Credit unions in a range of sizes mostly indicated a general willingness to participate in the NCUA’s corporate credit union assessment prepayment plan. But some said they wanted more information on, or modifications to, the proposal.
That’s the take on comment letters the NCUA posted on its website as of June 22 and comments provided to Credit Union Times.
Truliant FCU President/CEO Mark Schaefer wrote the agency that his credit union would participate at the maximum level of 36 basis points because the proposed plan would “allow credit unions to maintain or build net worth in the near term during a time when the economic recovery remains weak and uncertain.”
He estimated that his credit union would have a lost opportunity cost of $220,000. But despite the loss and the reduction in liquidity. the trade offs for his institution and the credit union system warrant participation.
Schaefer, whose credit union has $1.1 billion in assets and is based in Winston-Salem, N.C., wrote that more credit unions might participate if the agency answered questions such as why the agency won’t allow credit unions to prepay their entire assessment all at once and what additional administrative costs the NCUA might incur.
He also suggested the agency provide a clear review of the corporate credit union stabilization process, including disclosing the terms of the line of credit from the Treasury Department. He also requested the agency disclose projected cash flows that might drive future assessment rates.
Local Government FCU President/CEO Maurice Smith expressed “conditional support” for the program and wrote that he wanted to see the final details. He said the $1.1 billion credit union based in Raleigh, N.C., welcomes “the opportunity to smooth out the impact of the assessments for the ensuing years.”
Chevron FCU Vice President and Controller Mitch Dormer wrote that he couldn’t make a decision until he sees the Temporary Corporate Credit Union Stabilization Fund’s financial statements, so he can understand its borrowing position, the interest rates paid and payment due dates. Dormer’s Oakland, Calif.-based credit union has assets of $1.5 billion.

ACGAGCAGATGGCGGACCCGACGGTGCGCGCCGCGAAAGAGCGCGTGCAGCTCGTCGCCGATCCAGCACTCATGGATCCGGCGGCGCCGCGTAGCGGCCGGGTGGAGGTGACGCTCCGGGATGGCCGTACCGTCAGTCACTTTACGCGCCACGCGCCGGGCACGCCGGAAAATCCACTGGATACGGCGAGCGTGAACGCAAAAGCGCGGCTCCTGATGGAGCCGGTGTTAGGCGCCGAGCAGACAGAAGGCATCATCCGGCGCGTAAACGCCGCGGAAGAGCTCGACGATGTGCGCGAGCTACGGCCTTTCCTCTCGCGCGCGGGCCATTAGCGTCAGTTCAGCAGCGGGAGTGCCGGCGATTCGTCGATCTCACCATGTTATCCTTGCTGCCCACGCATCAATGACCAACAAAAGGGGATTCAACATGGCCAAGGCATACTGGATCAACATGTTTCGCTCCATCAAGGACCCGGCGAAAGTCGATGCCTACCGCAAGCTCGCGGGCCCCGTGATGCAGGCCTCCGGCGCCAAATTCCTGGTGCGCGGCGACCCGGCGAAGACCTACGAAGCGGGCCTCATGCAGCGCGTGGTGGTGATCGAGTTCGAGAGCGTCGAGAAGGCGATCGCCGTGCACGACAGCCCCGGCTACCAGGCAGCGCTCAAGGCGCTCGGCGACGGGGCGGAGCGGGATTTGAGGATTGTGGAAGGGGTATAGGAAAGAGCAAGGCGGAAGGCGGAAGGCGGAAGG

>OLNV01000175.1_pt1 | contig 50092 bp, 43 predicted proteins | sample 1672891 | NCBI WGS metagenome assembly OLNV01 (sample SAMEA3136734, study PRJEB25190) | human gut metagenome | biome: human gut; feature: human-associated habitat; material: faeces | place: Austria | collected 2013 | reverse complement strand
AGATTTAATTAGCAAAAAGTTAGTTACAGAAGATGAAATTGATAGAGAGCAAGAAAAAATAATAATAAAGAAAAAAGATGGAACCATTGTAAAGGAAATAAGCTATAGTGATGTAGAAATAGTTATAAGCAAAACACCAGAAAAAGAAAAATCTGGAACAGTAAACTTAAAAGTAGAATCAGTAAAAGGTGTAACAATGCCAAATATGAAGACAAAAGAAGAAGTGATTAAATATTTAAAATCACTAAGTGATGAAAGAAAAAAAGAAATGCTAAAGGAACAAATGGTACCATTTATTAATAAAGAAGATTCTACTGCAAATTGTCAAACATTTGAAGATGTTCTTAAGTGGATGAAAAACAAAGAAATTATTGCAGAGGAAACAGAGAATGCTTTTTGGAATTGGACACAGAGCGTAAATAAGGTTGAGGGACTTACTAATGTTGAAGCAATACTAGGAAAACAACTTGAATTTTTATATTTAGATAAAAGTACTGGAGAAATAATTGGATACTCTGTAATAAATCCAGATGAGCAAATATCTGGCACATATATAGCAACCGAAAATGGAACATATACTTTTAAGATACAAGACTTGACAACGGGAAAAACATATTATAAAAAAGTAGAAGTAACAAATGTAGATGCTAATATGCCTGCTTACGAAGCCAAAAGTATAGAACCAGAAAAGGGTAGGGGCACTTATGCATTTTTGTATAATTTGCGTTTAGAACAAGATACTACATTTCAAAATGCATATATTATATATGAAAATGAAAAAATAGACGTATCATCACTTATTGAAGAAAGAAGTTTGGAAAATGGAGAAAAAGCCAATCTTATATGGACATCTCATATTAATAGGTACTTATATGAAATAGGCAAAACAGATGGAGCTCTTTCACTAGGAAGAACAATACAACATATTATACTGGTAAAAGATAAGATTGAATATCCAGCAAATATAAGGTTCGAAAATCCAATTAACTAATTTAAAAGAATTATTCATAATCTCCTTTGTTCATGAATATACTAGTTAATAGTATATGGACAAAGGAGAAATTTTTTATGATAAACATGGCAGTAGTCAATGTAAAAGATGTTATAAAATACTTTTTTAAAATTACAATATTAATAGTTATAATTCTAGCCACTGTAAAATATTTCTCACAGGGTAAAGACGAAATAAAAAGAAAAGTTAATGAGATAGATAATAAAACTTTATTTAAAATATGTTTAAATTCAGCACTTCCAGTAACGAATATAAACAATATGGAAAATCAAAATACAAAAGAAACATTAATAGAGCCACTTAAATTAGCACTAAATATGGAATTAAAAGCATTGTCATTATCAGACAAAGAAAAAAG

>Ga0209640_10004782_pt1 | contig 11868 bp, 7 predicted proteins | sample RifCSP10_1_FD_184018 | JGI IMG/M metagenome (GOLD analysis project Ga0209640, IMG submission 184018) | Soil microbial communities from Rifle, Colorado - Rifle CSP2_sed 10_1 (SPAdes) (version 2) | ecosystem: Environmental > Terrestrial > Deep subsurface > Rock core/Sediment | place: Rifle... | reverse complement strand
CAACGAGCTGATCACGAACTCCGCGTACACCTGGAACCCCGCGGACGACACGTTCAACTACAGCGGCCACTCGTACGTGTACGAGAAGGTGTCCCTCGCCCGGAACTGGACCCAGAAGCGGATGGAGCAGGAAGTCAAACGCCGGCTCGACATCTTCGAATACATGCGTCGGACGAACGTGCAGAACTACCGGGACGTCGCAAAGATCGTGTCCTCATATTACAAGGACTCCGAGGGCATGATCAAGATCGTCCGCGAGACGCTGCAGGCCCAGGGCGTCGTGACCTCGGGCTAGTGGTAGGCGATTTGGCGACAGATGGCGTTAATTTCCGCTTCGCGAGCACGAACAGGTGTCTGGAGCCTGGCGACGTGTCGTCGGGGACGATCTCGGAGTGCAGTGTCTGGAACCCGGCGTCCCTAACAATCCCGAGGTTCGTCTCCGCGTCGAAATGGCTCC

State Employee Credit Union of North Carolina President/CEO Jim Blaine didn’t file a comment letter, but he told Credit Union Times that “I’d feel obligated to make an interest-free loan to my members before I made one to the NCUA. We’ve had 5,000 state employees laid off and 10,000 to go, and there is a great need there.” His Raleigh, North, Carolina-based credit unions has assets of $22 billion.
FAA Credit Union President/CEO Steve Rasmussen said his institution has a “highly favorable” opinion of the plan and might even be willing to prepay three or four years worth of assessments. The Oklahoma City, Okla.-based credit union has assets of $484 million.
Marinette County Employees CU President/CEO Kay Hinkens wrote that her $40 million Marinette, Wis.-based credit union would commit to 25 basis points of prepaid funds if the total minimum were raised from $300 million to $1 billion.
Marshfield Medical Center CU in Marshfield, Wis., said it couldn’t support the plan as is but suggested several modifications, including paying interest on the loan to the NCUA, raising the minimum total participation from $300 million to $1 billion.
In her comment letter, Carol Adler, the president of the $50.2 million credit union, also requested additional details on the agency’s modeling of future costs and an estimate of additional costs to administer the program.
Many of Hinkens’ and Adler’s comments are the same as those offered in CUNA’s comment letter.
CUNA President/CEO Bill Cheney argued in favor of paying interest and wrote that raising the minimum to $1 billion would cause a 13 basis point reduction in the assessment, compared with a 4 basis point reduction if the total were $300 million. This would lessen the negative effects of free riders, he wrote.
NAFCU President/CEO Fred Becker wrote that the agency should eliminate the maximum amount of each credit union's contribution because each credit union "is more than capable of assessing its own liquidity position." He also recommended that the agency shouldn’t add a line on Call Reports to indicate the amount a CU has prepaid.